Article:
Last Thursday I visited my favorite Italian restaurant and Cardinal hang-out, Alongi's in Du Quoin, Illinois. I was admiring a team photo of the 1967 Cardinals, who defeated the Red Sox to win the World Series that year. That team had a cast of characters whose names have stayed with us to this day. There stood the late Roger Maris next to cherished Cardinal jawbone Mike Shannon. Lefty Carlton towered over most. There was Curt Flood in the lower right front row, Lou Brock, Cha Cha Cepeda, and Julian Javier whose name continues to linger as I mispronounce Julian Tavarez' first name.
There was the great Bob Gibson, whose season was interrupted by a Roberto Clemente line drive to the shin. And there stood the remarkable Nelson Briles, who was handed the ball and helped lead the Redbirds to take all the marbles when Gibby went down . Gibson's leg was broken in July of that year by a ferocious shot off Clemente's bat. It was Briles, he of middling record, who accepted the challenge and reeled of nine straight victories for the good guys.
I hadn't thought much about Nelson Briles in recent years. It was one of the strange circumstances in life that Briles' sudden death three days later at age 61 brought back his image in that picture and the memories of another incredible year for the Cardinals. I also felt that increasingly familiar sadness at the loss of one of Cardinal Nation and one of the truly nice people in the game.
For any mortal to be asked to pick up the slack for Bob Gibson – Bob Gibson, for God's sake – would have seemed to be an insurmountable challenge, especially for a pitcher whose record the year before was 5 wins and 14 losses. Nelson Briles, though, was known for his competitiveness on the field. A sharp dresser and gentleman off the field, he would play like a man possessed when he crossed the white lines.
Briles showed that not only could he pitch and win during the regular season, but that he could be just as effective during the play-offs. He started game 3 of the World Series in '67, defeating the Red Sox (don't you love the ring of that) by a score of 5-2 in a gutsy seven-hit performance that was also highlighted by a two-run Shannon home run.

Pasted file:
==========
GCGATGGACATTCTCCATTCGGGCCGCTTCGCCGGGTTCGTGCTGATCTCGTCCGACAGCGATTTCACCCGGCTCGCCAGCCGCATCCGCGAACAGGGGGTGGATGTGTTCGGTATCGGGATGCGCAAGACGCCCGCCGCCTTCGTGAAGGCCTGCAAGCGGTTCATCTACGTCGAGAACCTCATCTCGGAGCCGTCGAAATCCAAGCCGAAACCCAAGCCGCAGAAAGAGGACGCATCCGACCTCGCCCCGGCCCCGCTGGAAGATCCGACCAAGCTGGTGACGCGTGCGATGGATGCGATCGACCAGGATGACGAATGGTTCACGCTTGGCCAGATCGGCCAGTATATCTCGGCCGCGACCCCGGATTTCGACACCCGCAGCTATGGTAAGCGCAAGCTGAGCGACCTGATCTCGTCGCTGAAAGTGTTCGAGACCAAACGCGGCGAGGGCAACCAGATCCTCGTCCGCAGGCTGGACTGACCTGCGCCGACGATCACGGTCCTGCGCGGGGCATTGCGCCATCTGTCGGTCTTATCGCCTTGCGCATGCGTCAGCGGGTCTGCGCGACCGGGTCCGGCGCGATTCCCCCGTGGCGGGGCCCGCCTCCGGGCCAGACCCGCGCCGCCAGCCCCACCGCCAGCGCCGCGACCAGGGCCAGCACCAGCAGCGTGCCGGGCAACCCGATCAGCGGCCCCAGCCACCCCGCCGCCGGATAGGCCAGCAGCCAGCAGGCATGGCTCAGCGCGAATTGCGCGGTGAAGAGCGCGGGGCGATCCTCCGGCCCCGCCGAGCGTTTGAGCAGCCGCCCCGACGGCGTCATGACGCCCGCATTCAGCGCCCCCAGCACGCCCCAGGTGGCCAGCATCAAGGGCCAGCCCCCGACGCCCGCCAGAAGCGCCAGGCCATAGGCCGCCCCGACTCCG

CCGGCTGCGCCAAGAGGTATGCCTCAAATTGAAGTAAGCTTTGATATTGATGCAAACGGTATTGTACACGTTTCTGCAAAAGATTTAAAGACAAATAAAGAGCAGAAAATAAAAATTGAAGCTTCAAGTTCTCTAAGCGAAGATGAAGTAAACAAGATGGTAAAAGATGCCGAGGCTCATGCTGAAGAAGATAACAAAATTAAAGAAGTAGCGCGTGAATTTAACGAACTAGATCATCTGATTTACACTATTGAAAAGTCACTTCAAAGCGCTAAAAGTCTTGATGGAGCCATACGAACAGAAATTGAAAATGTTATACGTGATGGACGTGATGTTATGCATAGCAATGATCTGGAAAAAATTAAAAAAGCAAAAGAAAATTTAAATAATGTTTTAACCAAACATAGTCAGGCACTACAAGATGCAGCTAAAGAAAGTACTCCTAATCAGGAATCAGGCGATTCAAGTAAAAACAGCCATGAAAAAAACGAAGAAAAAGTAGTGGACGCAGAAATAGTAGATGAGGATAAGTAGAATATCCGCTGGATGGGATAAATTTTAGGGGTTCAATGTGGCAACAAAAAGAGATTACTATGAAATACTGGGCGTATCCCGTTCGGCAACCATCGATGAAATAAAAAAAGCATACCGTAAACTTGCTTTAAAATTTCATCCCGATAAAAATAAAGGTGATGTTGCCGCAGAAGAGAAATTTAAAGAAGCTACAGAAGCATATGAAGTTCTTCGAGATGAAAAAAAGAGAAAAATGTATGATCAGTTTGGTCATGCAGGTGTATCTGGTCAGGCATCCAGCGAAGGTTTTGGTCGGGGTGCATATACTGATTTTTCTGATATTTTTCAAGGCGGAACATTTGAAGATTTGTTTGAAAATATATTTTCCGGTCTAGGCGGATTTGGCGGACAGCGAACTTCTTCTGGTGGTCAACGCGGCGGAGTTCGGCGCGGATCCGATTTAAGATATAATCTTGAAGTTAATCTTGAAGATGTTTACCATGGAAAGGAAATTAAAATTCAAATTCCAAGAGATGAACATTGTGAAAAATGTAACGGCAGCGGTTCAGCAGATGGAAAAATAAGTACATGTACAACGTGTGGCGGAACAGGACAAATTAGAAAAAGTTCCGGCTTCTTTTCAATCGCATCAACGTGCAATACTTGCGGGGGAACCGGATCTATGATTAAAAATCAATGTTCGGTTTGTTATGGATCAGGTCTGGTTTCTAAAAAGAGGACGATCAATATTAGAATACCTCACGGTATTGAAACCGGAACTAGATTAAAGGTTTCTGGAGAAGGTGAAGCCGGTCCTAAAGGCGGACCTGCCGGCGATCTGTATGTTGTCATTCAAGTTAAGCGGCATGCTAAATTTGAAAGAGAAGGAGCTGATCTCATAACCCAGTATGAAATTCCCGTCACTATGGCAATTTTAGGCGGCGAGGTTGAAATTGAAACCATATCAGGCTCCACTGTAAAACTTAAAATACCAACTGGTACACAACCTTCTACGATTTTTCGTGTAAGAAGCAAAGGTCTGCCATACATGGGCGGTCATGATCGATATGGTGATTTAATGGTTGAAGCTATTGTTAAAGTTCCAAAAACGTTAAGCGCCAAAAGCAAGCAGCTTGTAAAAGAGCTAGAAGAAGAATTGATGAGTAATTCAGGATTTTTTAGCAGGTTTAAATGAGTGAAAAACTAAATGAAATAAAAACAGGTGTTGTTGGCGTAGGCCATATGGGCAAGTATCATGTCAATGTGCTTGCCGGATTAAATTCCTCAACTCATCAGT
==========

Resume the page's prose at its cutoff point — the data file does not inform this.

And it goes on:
Nellie continued his hot pitching in the 1968 pennant winning year, going 19-11. No stranger to post-season, Briles would eventually appear in the 1971 fall classic, helping the Pirates defeat Earl Weaver's Baltimore Orioles.
Briles' best years were as a Cardinal, though. From 1965 through 1970 he wore the birds-on-bat. While his first three years were relatively nondescript and unremarkable, his last three years in St. Louis were productive as he won 54 games while losing 36. Briles retired from the game in 1978 as a member of the Orioles after stints with the Royals and Rangers with a career record of 129 wins and 112 losses with a 3.44 ERA and 22 saves.
Nellie Briles is one of those names that harkens us back to some of the glory days of Cardinal baseball. The Cardinals of the mid-1960's were an awesome team with many names familiar still today. The Redbirds had a stellar decade and for those of us in our late 40's and early 50's they defined Cardinal baseball as Harry and Jack spoke so eloquently of their exploits over crackly KMOX. Although as a junior high-schooler I didn't appreciate Curt Flood's issues with free agency, the Cardinals of that day personified the values and traditions of baseball as America was dramatically changing through the turbulent 60's.
The death of Nelson Briles is like losing a part of that past – my past. His death is a reminder again that those to whom we assign heroic status are indeed fragile, mortal humans. It is still difficult to come to grips with Jack Buck's passing. The characters "DK57" are forever forged in my brain. But these people are, well, people, like you and me, and in that realization lies their own mortality and mine.
Rex Duncan email@example.com